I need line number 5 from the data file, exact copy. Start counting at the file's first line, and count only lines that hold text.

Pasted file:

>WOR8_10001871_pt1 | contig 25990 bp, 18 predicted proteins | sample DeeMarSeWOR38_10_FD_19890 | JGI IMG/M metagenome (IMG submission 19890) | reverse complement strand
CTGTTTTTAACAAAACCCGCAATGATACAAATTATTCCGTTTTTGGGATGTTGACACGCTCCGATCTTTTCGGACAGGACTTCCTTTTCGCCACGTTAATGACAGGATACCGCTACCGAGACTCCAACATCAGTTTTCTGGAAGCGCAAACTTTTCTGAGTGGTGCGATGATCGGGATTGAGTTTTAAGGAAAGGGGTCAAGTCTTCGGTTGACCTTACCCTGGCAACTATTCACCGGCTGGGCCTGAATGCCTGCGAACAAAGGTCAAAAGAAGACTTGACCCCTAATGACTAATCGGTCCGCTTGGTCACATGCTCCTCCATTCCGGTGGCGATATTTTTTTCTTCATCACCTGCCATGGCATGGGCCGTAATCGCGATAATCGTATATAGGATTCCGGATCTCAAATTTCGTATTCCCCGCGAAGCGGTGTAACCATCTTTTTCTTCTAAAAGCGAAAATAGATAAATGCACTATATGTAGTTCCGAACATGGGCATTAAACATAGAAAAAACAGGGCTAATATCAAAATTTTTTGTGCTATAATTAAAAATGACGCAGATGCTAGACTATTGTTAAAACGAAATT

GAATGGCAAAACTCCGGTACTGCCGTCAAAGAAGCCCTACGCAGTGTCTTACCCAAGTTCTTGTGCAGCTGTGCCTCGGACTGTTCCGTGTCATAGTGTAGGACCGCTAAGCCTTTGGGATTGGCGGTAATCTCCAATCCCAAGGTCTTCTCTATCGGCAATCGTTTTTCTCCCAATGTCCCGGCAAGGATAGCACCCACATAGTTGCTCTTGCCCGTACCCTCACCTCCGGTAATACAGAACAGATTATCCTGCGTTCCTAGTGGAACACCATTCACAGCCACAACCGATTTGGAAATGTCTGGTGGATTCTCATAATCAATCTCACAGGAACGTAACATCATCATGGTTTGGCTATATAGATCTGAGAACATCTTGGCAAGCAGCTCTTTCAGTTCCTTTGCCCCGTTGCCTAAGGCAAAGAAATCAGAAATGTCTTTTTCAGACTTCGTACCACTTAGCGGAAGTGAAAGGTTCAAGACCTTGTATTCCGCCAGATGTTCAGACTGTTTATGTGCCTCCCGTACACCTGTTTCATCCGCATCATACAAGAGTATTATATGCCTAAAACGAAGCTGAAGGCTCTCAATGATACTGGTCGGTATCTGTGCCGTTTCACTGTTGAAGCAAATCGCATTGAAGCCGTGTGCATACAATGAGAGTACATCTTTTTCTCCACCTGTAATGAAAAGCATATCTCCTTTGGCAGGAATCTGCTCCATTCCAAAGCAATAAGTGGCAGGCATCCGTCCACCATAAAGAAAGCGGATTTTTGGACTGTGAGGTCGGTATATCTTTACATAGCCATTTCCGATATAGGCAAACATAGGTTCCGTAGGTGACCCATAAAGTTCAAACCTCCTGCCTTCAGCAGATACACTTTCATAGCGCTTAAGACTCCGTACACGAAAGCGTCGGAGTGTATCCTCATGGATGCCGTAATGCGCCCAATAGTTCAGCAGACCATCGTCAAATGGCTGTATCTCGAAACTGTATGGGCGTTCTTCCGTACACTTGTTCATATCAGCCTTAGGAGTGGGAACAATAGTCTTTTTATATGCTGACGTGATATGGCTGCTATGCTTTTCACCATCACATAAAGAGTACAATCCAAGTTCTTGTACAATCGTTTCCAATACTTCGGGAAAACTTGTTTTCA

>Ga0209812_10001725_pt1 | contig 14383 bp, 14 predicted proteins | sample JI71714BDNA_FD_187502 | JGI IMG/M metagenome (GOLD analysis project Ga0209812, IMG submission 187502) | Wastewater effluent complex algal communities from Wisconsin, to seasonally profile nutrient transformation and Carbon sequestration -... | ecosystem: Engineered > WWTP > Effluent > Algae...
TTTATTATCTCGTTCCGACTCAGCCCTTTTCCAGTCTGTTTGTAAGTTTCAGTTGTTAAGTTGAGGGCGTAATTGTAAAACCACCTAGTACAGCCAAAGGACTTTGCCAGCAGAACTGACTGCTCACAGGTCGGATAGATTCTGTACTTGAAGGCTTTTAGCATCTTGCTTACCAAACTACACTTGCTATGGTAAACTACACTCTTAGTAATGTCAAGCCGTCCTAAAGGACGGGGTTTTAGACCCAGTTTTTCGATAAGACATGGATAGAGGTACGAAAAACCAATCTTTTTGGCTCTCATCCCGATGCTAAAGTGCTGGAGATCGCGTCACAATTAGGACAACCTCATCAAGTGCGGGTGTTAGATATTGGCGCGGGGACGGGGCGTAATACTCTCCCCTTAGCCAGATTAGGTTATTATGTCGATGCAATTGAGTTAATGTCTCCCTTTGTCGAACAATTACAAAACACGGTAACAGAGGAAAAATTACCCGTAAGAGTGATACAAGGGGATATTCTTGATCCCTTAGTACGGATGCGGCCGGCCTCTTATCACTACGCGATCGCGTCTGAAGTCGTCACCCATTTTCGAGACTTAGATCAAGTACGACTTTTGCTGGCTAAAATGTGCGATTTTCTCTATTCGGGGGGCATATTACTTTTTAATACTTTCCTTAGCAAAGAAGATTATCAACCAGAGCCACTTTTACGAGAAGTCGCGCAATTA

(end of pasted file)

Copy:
TTTATTATCTCGTTCCGACTCAGCCCTTTTCCAGTCTGTTTGTAAGTTTCAGTTGTTAAGTTGAGGGCGTAATTGTAAAACCACCTAGTACAGCCAAAGGACTTTGCCAGCAGAACTGACTGCTCACAGGTCGGATAGATTCTGTACTTGAAGGCTTTTAGCATCTTGCTTACCAAACTACACTTGCTATGGTAAACTACACTCTTAGTAATGTCAAGCCGTCCTAAAGGACGGGGTTTTAGACCCAGTTTTTCGATAAGACATGGATAGAGGTACGAAAAACCAATCTTTTTGGCTCTCATCCCGATGCTAAAGTGCTGGAGATCGCGTCACAATTAGGACAACCTCATCAAGTGCGGGTGTTAGATATTGGCGCGGGGACGGGGCGTAATACTCTCCCCTTAGCCAGATTAGGTTATTATGTCGATGCAATTGAGTTAATGTCTCCCTTTGTCGAACAATTACAAAACACGGTAACAGAGGAAAAATTACCCGTAAGAGTGATACAAGGGGATATTCTTGATCCCTTAGTACGGATGCGGCCGGCCTCTTATCACTACGCGATCGCGTCTGAAGTCGTCACCCATTTTCGAGACTTAGATCAAGTACGACTTTTGCTGGCTAAAATGTGCGATTTTCTCTATTCGGGGGGCATATTACTTTTTAATACTTTCCTTAGCAAAGAAGATTATCAACCAGAGCCACTTTTACGAGAAGTCGCGCAATTA